This week on
His work raises interesting and troubling questions about the changing nature of work and the dynamics of race and class in American cities. Day laboring includes both jobs assigned by employment agencies that specialize in “work today, get paid today” labor, mostly in construction and landscaping, and the jobs workers get by standing on the right street corner and being picked up by a homeowner or contractor. In both cases, workers are at risk of workplace accidents, because the workers often have neither safety equipment nor safety training, and many don’t speak English. Worse, they run the risk of not getting paid at all, and when they do get paid, they usually receive just the minimum wage. Many of these workers are homeless and battling drug and alcohol addictions. Several organizations are conducting research and organizing to protect day laborers, among them the Day Labor Research Institute.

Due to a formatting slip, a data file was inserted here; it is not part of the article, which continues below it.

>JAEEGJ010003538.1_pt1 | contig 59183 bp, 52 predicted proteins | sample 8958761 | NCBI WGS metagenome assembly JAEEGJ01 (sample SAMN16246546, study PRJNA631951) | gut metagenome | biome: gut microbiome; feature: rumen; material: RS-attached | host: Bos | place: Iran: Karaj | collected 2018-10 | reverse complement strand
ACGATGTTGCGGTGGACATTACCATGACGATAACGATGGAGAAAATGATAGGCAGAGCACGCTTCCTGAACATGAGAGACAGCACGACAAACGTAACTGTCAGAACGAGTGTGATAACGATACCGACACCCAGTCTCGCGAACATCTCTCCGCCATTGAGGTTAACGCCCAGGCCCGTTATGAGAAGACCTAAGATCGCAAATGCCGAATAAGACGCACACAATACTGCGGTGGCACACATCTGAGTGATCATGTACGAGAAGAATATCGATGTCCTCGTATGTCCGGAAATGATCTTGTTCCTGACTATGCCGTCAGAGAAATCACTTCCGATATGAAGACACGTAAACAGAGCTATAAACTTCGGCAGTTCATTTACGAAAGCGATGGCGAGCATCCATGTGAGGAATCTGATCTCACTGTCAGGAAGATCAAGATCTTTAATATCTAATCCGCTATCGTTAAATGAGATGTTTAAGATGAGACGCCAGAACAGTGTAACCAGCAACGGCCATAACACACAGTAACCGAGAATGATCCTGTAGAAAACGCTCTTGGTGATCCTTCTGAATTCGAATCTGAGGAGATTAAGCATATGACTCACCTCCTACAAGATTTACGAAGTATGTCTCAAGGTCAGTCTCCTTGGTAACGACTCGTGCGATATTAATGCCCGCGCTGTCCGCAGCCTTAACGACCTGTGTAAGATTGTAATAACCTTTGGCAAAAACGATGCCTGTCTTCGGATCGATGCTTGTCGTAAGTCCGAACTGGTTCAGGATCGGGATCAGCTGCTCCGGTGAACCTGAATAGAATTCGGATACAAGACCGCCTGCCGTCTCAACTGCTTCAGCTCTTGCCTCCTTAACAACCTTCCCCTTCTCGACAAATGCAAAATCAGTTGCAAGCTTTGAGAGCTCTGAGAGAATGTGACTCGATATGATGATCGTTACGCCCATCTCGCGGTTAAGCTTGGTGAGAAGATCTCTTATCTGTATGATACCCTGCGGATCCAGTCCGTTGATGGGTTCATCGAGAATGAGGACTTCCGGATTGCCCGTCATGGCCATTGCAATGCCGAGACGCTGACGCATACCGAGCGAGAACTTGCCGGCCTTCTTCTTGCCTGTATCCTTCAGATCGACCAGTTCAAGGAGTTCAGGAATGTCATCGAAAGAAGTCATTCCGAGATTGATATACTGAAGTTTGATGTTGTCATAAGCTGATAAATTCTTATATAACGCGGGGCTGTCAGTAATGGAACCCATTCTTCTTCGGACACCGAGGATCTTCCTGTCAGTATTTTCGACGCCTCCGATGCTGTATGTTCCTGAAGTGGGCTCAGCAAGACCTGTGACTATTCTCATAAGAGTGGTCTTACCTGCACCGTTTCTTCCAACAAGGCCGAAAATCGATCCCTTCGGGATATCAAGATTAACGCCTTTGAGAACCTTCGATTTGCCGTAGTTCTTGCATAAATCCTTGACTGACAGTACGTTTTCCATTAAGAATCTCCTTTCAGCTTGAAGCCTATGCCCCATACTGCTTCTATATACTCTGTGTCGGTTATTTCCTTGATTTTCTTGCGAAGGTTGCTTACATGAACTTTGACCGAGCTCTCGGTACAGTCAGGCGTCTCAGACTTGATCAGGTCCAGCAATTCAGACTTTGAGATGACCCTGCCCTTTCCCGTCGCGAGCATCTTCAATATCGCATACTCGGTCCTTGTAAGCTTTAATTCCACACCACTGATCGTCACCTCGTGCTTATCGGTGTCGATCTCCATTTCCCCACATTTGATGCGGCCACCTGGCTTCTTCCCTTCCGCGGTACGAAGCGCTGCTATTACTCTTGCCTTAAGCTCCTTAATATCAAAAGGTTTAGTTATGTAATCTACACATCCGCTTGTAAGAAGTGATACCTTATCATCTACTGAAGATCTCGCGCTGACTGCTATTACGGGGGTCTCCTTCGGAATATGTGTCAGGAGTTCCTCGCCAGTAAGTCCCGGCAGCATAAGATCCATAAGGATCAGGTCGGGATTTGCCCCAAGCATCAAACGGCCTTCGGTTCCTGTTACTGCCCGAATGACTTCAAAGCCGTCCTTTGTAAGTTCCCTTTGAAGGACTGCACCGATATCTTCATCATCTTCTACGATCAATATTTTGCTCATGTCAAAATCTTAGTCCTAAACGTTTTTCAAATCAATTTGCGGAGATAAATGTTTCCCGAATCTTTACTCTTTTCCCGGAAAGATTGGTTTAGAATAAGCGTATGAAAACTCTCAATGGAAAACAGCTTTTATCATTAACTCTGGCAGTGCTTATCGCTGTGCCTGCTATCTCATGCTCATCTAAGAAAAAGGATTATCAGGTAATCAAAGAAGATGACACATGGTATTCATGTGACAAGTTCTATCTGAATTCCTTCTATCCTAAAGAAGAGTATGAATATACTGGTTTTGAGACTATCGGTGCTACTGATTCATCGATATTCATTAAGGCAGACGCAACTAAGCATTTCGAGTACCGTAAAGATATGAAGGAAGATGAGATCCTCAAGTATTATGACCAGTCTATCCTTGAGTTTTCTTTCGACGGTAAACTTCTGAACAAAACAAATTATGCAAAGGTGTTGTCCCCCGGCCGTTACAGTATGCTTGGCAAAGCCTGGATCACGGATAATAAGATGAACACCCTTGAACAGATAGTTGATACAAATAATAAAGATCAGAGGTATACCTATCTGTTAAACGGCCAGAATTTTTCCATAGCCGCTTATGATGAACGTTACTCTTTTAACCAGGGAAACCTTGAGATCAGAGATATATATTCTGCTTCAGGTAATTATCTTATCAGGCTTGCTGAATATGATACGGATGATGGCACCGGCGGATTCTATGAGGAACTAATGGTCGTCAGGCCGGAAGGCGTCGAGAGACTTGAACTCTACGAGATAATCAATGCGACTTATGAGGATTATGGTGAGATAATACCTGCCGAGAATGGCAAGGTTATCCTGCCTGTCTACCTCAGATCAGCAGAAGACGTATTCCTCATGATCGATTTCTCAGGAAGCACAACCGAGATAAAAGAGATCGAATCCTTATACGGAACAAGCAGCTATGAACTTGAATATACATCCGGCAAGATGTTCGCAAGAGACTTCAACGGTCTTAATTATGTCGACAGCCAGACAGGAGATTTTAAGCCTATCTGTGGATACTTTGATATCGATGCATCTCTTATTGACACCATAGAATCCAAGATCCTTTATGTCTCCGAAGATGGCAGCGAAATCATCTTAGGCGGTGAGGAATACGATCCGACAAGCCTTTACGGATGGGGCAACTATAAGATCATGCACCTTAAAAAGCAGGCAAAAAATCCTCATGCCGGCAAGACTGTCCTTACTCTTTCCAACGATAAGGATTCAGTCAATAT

The problems facing day laborers have been exacerbated by immigration and the rapid growth of some cities, like
All of this may feel distant from